Down to the Summit
Marine scientists are cruising toward their goal of building an observatory at the tip of a massive underwater volcano. More than two dozen researchers this week boarded a University of Washington research vessel bound for the Axial volcano, 400 kilometers off the Oregon coast. Once there, they hope to complete the second phase of the year-old U.S.-Canadian observatory project, which plans to assemble a suite of instruments focused on the geology and biology of the Juan de Fuca Ridge, where microbes and other sea life thrive around sea-floor vents of superheated water.
Last year, researchers installed the first instruments—including water chemistry and earthquake monitors—at the New Millennium Observatory (NeMO), which sits more than 1000 meters above the sea floor and 1400 meters under the surface. On this year's cruise they plan to drill rock cores and deploy new equipment at the observatory, which has no firm completion date.
Hopes for neat science are high, as NeMO rests on “the most volcanically active site” in the region, says oceanographer Stephen Hammond of the Marine Environmental Laboratory in Newport, Oregon. To follow the action, check out newport.pmel.noaa.gov/nemo.
Germany's biggest basic research funder says the country's genome studies are lagging behind and need a big cash infusion to catch up to the United States, France, and the U.K. In a report last week, the DFG argued that the government should spend an additional $570 million over the next 5 years to put German genome research on the world map.
The report suggests that about 40% of the new funds go to studying genes identified in the human genome project, the genomes of model organisms such as the fruit fly, and ethical and legal issues. Plant and microbe studies would split another 40%, with the rest to be spent on bioinformatics, overhead, and other categories. The DFG also made a pitch for a new national committee to coordinate Germany's genome efforts.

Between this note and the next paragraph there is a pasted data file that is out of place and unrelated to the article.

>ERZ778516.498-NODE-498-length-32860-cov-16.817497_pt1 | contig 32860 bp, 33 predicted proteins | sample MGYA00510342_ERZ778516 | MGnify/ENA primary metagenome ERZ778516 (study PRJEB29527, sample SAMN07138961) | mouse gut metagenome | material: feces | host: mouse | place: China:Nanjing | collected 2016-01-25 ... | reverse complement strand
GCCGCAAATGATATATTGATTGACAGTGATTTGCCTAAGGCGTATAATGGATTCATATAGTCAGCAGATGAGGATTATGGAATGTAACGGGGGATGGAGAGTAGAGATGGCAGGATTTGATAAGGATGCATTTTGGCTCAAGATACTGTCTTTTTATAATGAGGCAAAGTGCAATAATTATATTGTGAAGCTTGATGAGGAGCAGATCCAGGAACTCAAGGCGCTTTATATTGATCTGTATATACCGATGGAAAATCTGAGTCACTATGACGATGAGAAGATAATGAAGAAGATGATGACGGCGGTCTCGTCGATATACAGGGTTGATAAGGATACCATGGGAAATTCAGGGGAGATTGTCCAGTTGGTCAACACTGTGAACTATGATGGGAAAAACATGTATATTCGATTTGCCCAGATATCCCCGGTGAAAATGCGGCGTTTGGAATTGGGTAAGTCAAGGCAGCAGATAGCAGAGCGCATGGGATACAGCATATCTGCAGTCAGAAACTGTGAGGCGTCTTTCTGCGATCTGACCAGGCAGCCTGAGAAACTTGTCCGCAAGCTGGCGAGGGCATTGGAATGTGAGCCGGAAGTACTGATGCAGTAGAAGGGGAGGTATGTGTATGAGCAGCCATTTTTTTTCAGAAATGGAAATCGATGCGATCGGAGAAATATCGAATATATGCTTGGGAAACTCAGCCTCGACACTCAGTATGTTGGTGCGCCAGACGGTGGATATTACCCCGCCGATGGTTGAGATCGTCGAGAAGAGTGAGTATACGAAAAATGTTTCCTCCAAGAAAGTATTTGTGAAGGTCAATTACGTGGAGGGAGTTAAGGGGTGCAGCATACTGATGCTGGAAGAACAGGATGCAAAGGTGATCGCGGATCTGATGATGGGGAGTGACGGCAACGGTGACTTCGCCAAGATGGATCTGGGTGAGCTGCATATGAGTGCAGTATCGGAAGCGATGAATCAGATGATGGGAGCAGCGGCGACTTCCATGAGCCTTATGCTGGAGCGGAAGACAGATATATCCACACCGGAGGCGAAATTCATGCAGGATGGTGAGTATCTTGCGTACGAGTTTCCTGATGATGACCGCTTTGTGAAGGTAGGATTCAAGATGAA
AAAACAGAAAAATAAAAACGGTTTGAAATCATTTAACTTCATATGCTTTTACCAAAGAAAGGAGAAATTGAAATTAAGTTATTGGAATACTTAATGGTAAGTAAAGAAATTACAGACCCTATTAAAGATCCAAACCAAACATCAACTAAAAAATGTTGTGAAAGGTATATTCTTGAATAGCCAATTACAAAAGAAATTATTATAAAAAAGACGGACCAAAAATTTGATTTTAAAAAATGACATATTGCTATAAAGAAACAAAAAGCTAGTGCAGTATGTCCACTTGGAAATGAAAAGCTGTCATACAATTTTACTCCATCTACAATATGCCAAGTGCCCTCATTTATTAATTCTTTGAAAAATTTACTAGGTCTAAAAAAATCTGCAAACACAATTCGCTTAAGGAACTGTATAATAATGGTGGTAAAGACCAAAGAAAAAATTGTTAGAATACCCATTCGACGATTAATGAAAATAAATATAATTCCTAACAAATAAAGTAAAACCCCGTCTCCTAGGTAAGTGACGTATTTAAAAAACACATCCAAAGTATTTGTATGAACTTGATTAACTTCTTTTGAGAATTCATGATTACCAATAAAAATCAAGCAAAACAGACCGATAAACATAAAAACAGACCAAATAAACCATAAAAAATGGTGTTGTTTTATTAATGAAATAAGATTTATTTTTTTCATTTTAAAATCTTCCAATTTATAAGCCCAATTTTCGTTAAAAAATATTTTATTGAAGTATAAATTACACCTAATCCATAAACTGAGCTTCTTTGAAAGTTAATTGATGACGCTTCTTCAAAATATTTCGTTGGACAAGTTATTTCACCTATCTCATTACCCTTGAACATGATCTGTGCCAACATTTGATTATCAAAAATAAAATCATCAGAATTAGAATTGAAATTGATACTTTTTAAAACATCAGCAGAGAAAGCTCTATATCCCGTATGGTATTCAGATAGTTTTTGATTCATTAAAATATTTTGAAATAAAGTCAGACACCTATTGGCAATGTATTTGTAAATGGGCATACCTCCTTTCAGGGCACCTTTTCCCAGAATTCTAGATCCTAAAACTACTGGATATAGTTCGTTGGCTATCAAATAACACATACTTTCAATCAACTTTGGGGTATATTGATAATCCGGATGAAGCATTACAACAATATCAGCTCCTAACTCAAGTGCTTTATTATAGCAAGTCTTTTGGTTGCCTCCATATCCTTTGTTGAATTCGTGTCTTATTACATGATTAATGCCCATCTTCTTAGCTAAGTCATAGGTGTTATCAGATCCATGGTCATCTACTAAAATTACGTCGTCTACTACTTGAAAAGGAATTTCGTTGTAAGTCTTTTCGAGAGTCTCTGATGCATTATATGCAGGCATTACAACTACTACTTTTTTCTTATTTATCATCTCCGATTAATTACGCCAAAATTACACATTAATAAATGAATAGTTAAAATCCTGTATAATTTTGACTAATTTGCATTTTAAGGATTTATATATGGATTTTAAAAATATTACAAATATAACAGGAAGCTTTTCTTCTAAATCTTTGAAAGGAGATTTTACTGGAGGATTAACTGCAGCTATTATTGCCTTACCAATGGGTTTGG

Such ideas are likely to get a serious hearing from research minister Edelgard Bulmahn, who wants more genome research. Last month, she said her ministry will ask Parliament to double funding for Germany's part of the Human Genome Project, to about $45 million a year by 2002.
Caught in the Crossfire
Two Indian telescopes under construction in the Himalayas are the first scientific casualties in the latest battle with Pakistan over the disputed Kashmir region.
A $10 million, 2-meter optical and infrared telescope and another smaller instrument were scheduled to see first light in October at the world's highest site (4440 meters) for optical astronomy. But those plans are on hold due to fighting that erupted last month in the Kargil sector of the Himalayan state of Jammu and Kashmir. Intense shelling by Pakistani forces has blocked shipments of critical components to the remote observatory near Hanle—where the crisp, clear skies are great for astronomy.
It's not clear when peace might return. In the meantime, the Indian Institute of Astrophysics (IIA), which is building the telescopes, is preparing to reduce delays by airlifting equipment to the site. If all goes well, says IIA director Ramanath Cowsik, “there can be first light in early 2000.”
By Any Other Name
National Institutes of Health (NIH) director Harold Varmus is already taking plenty of flak from editors for a proposal to launch a government-backed online publishing venture (see p. 1887). Now comes another blow: Varmus's name for his brainchild, “E-Biomed,” is already taken.
Last week, Mary Ann Liebert Inc. a medical publisher in Larchmont, New York, issued a press release saying that in April it applied for an International Standard Serial Number (ISSN) from the Library of Congress for a journal called e-biomed, which it plans to launch next year. The company has also tied up “www.e-biomed.com” and “.net” for Web sites.
That in itself doesn't mean NIH is prohibited from using E-Biomed, as an ISSN does not lock up exclusive rights to a title, according to the Library of Congress. It may not matter anyway: One editor who recently met with Varmus told Science that the NIH chief seems to be leaning toward broadening the journal to other life sciences, such as plant biology—so a different name might make sense.